The answers to my question began with remembering the time I first saw a jungle scene in a painting.  It was a painting by Rousseau of a woman next to a lion in a jungle.  The painting impacted my 12 year old self because I’d been struggling with the truth that women didn’t count for much in the fifties.  My interpretation of having the lady next to lion, both peaceful,  meant that a woman could be as strong as a lion–a colossal awareness for my disappointed and angry self at that time. 

As I look at my different jungle themed paintings now, I realize that I have approached each successive painting with a new viewpoint of the subject—updating the truth.  No longer needing the lion to remind me of my strength, I am safe in a jungle alone.  Lovers and dancers are depicted enjoying the beauty and expansiveness of the setting.  I am aware now that it was that jungle scene which set me free to be my highest, true self and now I’m free to be there in any guise I choose.  

The truth does emerge when we paint our experiences.

What is necessary to achieve

Flowers-on-my-porchWhat is this life if, full of care, we have no time to stand and stare.

Willam Henry Davis

 

I’ve been so busy working on so many tasks.  I’ve been fixing problems with my WordPress site, having to keep up with the course I’m taking, the Intentional Blog Course, and I’ve begun learning how to use Adobe Photoshop Elements on my computer.  And those are just a few of all the projects I’m working on.

What I love doing is this–writing.  This and painting fill my heart with joy, and I wish I did not have to undertake the work it takes to achieve some degree of success.  Trying to bolster my confidence, I came across this quote:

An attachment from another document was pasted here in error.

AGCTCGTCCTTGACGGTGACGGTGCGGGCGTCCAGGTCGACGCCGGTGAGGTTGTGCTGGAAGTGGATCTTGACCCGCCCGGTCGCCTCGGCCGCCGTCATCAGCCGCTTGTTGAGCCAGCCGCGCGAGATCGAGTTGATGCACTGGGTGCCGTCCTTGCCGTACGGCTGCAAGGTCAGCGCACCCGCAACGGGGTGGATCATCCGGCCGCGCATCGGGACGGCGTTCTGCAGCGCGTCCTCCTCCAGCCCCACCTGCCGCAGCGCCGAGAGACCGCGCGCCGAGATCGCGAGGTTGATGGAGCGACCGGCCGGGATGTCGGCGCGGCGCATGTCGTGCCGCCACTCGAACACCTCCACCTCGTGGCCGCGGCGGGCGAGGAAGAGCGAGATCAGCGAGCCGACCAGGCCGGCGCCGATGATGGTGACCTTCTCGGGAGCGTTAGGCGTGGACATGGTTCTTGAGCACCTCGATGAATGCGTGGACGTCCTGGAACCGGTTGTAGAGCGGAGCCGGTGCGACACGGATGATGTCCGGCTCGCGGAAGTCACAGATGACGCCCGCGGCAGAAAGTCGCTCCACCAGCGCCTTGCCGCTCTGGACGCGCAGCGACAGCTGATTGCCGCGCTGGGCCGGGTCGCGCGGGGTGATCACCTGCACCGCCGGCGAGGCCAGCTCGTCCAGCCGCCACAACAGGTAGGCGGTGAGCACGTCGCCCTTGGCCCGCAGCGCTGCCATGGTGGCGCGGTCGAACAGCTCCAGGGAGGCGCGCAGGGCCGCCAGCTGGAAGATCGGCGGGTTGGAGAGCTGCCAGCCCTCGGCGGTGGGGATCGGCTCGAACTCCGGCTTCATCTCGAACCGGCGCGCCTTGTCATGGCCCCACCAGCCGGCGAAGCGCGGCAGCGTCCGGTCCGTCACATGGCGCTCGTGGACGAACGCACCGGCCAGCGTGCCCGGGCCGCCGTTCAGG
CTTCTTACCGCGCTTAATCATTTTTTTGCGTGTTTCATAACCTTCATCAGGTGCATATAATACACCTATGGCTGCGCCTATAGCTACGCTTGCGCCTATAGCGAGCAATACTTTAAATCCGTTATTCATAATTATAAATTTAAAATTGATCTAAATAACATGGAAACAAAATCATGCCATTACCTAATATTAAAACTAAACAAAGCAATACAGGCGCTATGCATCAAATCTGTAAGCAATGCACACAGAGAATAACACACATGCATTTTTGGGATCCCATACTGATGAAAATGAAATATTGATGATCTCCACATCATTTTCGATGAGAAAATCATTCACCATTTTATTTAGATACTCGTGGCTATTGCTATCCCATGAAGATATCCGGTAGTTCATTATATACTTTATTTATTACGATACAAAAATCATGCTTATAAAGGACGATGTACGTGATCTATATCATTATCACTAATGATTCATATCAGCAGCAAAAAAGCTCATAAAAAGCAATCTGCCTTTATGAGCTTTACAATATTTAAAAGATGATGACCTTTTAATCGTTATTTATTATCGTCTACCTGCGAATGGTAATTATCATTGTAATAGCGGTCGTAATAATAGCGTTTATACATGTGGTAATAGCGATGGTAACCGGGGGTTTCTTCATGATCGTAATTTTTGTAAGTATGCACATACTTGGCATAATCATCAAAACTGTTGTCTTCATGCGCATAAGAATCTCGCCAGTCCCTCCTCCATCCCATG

Any great achievement is preceded by many difficulties and many lessons; great achievements are not possible without them.

Brian Tracy

I’d also add what I’ve realized since I began this journey into marketing my writing and art. To my surprise, after I successfully conquer another challenge, I am more to myself than I thought of myself before.  With that much more confidence, I notice traits like perseverance, tenacity, and determination dominating my thoughts.

I can do this!, has become my mantra.

Overcoming difficulties, I feel prouder of myself, which makes it even easier to take the next step.  What also helps me stay the course is dreaming about the outcome.  Working toward something grandiose is easier than getting through a job for the paycheck.  A fulfilled life is more satisfying and enduring than having a lot of money with no passion.

Art is a form of supremely delicate awareness… meaning at-oneness, the state of being at one with the object.

D. H. Lawrence

When I sit down for another day of building another necessary skill to reach another goal, I remember that I chose to do this for the pleasure I will have in the completion of it.  That makes it easier to accept.  I find myself no longer allowing myself to whine and groan over what I’m needing to do.  I remain aware of the fact that this skill I’m working on is going to make my work easier in the long run.  Just like my painting and writing, when I become one with what I’m doing, the flow begins and I feel happy again.

As skills are just as important to writing and painting as talent and creativity, skills are necessary for moving forward in life.